A large Renaissance-style hotel built in 3 distinct sections, forming a long and asymmetrical front. At the downhill (L) end is a 1-bay, 3-storey former public house, then a central 4-bay 3-storey section under the same roof line and also adapted from an earlier building. At the uphill (R) end is the higher 1885 section, of 3 storeys and attic, and 3 bays. The front is faced in random small pieces of broken limestone to reproduce a flint-like effect, and has moulded brick dressings, bands and quoin with stone to entrance feature. The roof is slate. The R-hand section has a mansard roof to the front slope with 3 stone stacks, brick stack to the L and a further 2 stone stacks to the rear slope. The central and lower sections each have a brick stack on the L side. The main entrance is in the L-hand bay of the uphill section,and has a 2-storey porch in ashlar red sandstone. It has engaged columns with strapwork above the bases and on the capitals. The doorway, with ovolo-moulded surround, has a keyed round arch and recessed panel doors under a wood-framed radial fanlight. The cornice incorporates relief foliage above the keystone, and above the columns are sculpted shield-bearing lions. Side walls have round-headed openings. The 1st floor mullioned window incorporates an oriel between outer single lights with flat ogee heads. The corbelling of the oriel incorporates a foliage frieze. The parapet has relief strapwork above the oriel, and above the outer lights 'Castle Hotel' in raised letters. All other main windows are in moulded brick surrounds and incorporate flat ogee-headed lights and ovolo-moulded mullions and transoms, and are under moulded cornices. Second floor windows have relief cresting incorporating fleur-de-lis. In the entrance bay is a 3-light 2nd floor window under a Dutch gable with pinnacles. The 2nd bay of the uphill section has a shallow full-height bay window, narrower in the 2nd floor, with 4-light mullioned and transomed windows to ground and 1st floors, 3-light 2nd floor window under a Dutch gable. Between ground and first floors is a moulded brick strapwork panel incorporating the mirrored letter C and borough seals. The R-hand bay has a 2-storey canted bay window with 3-light mullioned and transomed windows, shorter to the 1st floor, and coped parapet with relief strapwork, and retaining one ball finial. The 2nd floor has a 3-light window under a Dutch gable, brought forward in the same manner as in the 2nd bay. Four flat roof dormers have small-pane windows. The 4-bay asymmetrical central section has window details similar to the upper section. The bays differ in detail, but all have 2-light 2nd floor windows beneath the eaves. In its 1st bay at the downhill end, is an elliptical passage arch in red sandstone ashlar. The 1st floor has a cross window which, like the 2nd floor window above it, has 4-centred lights instead of the ogee heads on the other windows. The 2nd bay has a 2-storey canted bay window with 4-light mullioned and transomed windows, shorter in the 1st floor. It has a parapet with strapwork and pointed ball finials. In the 3rd bay is a ground-floor cross window under fleur-de-lis cresting, and another cross window to the 1st floor. In the 4th bay is a 3-light mullioned and transomed canted bay window under a parapet with strapwork and ball finials. The 1st floor has a 3-light mullioned and transomed window. At the downhill end is a replacement C20 commercial front in the lower storey, framed by pilasters with end brackets and moulded cornice. It has a glazed door on the R, a 3-light window in the centre, and a former doorway to the L now a window. Openings have overlights and lights above transom, a later arched fascia, and a panelled stallboard. In the 1st floor an oriel window has a 2-light casement below the transom, above which is wood-mullioned small-pane glazing. The 2nd floor window has a freestone moulded sill. Its 4-light small-pane window has a broader central wooden mullion incorporating a bracket below a timber-framed gable with flower petals in pargetting. The gable has barge boards and finial. The R gable end of the uphill section faces the passage to the churchyard and is pebble-dashed. It has superimposed 12-pane hornless sash windows lighting the stair. On the R, in the ground floor is a tripartite hornless sash window with 2-pane sash window to its R. The 1st and 2nd floors have 12-pane sash windows to the R side, which in the 1st floor is flanked by small 2-pane sashes. The rear is more altered. The uphill section has small-pane sash windows and replacement windows in earlier openings, and a large added small-pane dormer on the L side. Also on its L side is a lower 2-storey L-shaped rear wing of cream-painted roughcast, with 3-window elevation to a small courtyard. It has sash windows and half-glazed escape door and stair. A large stack is in the angle. The gable end of the projecting section has double garage boarded doors with strap hinges, one also with louvres. Its 4-window rear wall faces the passage to the churchyard, of rubble stone and with a hipped roof to the angle. It has a 4-pane horned sash window and window to the R with gauze and thick wooden mullion and transom. The upper storey has three 12-pane horned sash windows in brick surrounds, and a further 4-pane horned sash window on the R side. The central section has sash windows and replacement windows to the R and above an added 2½-storey gabled projection with modern detail. The wall is slate-hung above the passage at the downhill end. Inside the passage, of cream-painted scribed roughcast, are replacement half-glazed doors. The downhill section is rubble stone and gabled, with external stack of 2 phases of brickwork above a pebble-dashed lower section. It is flanked by 4-pane sash windows and replacement window in brick surround. A 1½-storey wing has a 12-pane hornless sash window in the gable under a concrete lintel, and has a lean-to below. The side wall has a boarded door, and the main gabled section sash windows.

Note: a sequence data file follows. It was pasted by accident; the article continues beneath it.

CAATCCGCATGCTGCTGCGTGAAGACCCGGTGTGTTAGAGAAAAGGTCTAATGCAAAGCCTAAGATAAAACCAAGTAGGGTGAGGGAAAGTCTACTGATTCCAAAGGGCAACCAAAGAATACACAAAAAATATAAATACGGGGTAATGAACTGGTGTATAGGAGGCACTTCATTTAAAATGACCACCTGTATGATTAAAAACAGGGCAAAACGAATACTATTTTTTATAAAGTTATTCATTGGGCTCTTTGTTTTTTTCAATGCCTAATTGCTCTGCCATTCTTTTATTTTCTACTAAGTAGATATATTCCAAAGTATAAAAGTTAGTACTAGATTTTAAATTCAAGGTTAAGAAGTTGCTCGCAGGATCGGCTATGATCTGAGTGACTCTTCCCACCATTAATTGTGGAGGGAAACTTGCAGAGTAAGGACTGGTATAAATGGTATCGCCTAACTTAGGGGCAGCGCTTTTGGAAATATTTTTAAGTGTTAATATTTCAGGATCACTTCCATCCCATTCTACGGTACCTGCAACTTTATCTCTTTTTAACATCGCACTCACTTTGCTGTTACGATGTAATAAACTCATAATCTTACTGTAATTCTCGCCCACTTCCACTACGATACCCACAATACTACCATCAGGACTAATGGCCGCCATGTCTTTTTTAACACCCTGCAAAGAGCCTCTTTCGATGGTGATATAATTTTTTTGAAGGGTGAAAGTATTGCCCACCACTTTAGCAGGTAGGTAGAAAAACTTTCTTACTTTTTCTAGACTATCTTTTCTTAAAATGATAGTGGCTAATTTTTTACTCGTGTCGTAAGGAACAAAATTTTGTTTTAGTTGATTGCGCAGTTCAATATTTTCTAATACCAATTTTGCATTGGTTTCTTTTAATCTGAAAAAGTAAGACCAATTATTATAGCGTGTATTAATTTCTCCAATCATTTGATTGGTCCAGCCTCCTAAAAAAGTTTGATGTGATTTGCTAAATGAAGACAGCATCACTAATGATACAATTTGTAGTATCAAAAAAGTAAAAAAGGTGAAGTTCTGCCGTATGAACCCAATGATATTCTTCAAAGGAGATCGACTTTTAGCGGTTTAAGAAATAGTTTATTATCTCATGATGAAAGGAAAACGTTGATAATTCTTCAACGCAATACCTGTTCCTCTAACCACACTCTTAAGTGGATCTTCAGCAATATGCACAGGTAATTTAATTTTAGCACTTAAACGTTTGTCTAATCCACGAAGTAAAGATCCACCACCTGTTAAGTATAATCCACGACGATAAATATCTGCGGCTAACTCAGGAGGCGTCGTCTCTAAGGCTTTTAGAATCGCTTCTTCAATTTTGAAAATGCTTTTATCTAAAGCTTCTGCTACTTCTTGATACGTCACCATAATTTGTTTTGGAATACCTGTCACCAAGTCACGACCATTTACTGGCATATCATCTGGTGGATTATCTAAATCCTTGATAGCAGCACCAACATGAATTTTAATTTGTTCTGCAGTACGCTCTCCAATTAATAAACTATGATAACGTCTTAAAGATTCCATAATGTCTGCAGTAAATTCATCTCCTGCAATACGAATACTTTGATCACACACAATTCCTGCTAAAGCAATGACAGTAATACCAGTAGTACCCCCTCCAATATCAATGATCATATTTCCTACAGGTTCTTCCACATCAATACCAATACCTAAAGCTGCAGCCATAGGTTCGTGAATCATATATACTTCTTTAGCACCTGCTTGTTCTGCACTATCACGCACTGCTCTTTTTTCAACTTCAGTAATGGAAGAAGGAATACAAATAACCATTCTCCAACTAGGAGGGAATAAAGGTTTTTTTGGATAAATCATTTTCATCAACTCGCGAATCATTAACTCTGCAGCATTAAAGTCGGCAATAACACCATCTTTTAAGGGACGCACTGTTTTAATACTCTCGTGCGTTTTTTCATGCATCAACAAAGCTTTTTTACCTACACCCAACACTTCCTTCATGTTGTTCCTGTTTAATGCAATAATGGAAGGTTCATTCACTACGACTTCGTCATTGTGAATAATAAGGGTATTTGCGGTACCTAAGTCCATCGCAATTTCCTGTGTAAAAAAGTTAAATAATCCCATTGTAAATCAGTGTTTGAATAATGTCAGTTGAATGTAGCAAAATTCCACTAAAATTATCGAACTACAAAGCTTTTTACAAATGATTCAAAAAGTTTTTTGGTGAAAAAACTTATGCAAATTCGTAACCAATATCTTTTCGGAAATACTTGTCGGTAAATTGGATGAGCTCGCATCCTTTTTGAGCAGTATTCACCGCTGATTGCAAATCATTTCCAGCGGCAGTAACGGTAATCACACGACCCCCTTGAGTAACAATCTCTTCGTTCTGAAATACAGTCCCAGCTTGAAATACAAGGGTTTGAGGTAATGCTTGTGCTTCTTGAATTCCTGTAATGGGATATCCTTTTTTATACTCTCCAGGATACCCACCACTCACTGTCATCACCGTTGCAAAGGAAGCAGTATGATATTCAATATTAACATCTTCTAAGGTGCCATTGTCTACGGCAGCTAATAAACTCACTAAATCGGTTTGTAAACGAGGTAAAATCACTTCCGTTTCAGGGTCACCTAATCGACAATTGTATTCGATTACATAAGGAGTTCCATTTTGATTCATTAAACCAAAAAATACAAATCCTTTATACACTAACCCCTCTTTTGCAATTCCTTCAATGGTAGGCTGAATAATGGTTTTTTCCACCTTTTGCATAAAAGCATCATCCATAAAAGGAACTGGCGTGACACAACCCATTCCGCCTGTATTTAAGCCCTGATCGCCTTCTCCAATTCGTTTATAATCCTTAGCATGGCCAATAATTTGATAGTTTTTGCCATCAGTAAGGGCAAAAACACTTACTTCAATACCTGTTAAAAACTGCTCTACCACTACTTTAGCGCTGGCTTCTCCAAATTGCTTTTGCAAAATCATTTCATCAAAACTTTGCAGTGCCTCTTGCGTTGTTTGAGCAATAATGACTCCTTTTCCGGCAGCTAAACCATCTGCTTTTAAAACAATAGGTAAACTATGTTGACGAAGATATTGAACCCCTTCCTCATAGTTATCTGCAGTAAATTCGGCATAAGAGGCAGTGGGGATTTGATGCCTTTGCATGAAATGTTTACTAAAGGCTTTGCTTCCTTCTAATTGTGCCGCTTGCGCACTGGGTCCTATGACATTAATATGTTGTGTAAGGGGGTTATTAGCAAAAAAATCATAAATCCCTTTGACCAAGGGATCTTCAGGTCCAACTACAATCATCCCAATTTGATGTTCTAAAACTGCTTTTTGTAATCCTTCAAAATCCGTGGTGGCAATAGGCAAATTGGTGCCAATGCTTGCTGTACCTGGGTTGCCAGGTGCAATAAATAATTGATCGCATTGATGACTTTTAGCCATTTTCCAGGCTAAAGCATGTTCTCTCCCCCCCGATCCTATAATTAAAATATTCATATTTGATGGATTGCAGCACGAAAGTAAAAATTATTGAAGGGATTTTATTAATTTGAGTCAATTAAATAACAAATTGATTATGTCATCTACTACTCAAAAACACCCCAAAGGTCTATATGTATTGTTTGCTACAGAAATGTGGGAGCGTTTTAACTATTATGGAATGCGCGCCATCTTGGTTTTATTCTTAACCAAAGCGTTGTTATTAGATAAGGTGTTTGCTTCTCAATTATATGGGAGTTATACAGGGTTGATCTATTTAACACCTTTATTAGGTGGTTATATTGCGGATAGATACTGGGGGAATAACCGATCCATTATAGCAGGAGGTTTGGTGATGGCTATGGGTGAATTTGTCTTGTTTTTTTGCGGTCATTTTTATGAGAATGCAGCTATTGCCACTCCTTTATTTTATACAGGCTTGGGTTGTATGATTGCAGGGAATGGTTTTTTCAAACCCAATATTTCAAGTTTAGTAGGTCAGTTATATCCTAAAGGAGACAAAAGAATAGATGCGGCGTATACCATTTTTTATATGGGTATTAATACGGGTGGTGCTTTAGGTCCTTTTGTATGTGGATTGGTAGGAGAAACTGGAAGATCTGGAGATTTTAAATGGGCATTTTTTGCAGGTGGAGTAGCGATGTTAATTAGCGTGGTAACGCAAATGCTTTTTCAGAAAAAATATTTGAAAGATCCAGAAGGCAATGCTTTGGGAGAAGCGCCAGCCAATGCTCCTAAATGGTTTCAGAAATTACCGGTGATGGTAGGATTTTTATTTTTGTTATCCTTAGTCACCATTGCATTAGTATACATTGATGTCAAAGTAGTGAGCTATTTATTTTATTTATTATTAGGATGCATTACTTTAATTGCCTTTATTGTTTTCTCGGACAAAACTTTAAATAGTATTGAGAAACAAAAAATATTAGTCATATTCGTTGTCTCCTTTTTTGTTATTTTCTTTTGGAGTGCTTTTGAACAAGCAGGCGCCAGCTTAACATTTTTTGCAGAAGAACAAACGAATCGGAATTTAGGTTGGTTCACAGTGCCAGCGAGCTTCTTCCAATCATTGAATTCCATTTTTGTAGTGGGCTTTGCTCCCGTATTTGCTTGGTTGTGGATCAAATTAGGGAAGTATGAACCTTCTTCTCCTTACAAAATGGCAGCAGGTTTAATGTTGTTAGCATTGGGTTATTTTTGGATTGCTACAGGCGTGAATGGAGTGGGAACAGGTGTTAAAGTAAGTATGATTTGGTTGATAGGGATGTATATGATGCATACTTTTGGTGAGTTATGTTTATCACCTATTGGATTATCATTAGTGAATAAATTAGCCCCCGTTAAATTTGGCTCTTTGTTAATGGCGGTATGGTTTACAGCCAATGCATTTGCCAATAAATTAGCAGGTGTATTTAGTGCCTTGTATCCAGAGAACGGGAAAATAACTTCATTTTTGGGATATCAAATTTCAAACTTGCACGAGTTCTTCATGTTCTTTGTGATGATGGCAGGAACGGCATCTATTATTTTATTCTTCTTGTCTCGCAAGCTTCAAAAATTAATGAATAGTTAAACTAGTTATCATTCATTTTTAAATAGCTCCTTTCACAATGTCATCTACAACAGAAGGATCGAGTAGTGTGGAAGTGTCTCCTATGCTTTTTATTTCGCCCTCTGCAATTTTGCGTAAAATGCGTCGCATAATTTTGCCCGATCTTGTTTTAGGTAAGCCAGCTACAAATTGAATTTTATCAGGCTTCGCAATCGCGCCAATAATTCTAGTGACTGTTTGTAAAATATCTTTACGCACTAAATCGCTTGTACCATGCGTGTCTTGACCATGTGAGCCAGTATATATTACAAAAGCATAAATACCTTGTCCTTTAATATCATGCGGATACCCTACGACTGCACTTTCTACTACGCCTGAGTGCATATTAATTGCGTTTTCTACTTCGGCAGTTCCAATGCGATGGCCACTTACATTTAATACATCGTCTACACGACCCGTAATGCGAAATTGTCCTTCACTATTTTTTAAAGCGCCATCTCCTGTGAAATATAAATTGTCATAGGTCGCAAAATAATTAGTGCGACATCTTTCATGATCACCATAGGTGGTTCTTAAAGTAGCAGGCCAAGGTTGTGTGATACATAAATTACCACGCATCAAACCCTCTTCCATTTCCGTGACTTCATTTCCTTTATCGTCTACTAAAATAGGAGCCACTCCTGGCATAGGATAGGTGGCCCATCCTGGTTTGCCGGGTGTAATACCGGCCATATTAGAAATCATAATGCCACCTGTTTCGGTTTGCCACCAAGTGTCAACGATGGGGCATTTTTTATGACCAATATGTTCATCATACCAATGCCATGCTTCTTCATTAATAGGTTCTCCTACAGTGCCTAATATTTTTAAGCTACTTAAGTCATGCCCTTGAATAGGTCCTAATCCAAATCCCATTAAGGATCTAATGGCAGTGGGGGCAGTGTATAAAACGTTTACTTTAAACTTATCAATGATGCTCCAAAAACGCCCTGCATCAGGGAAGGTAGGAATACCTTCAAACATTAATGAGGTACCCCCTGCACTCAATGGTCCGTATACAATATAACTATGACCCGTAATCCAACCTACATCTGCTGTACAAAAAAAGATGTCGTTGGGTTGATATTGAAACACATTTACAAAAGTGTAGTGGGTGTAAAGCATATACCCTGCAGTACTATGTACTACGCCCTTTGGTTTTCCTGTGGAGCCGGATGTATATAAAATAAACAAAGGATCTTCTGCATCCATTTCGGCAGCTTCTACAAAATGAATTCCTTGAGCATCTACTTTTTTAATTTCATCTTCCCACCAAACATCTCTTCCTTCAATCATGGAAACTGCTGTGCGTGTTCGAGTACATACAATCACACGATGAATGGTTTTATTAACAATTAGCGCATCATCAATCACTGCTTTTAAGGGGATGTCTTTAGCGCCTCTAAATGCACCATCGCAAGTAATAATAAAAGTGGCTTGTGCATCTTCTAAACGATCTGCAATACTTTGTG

The entrance vestibule has a decorative tile floor and panelled dado. Half-glazed doors, framed by side lights and overlight, lead into the entrance hall. This incorporates 2 fixed painted panels signed 'JDW 1891', and in the style of Burne Jones. The hall leads to an axial corridor in the uphill section, at the upper end of which is a full-height open-well stair with plain balusters and wreathed handrail. On the 1st and 2nd floors the uphill section has axial corridors with panel doors to the rooms. Rooms in the central section are at a slightly lower level.  

Reason for designation
Listed for its special architectural interest as a C19 commercial building, with earlier origins, of definite character, with well-preserved and distinctive late C19 detail to the front, and for group value within the historical townscape.  

Cadw : Full Report for Listed Buildings [ Records 1 of 1 ]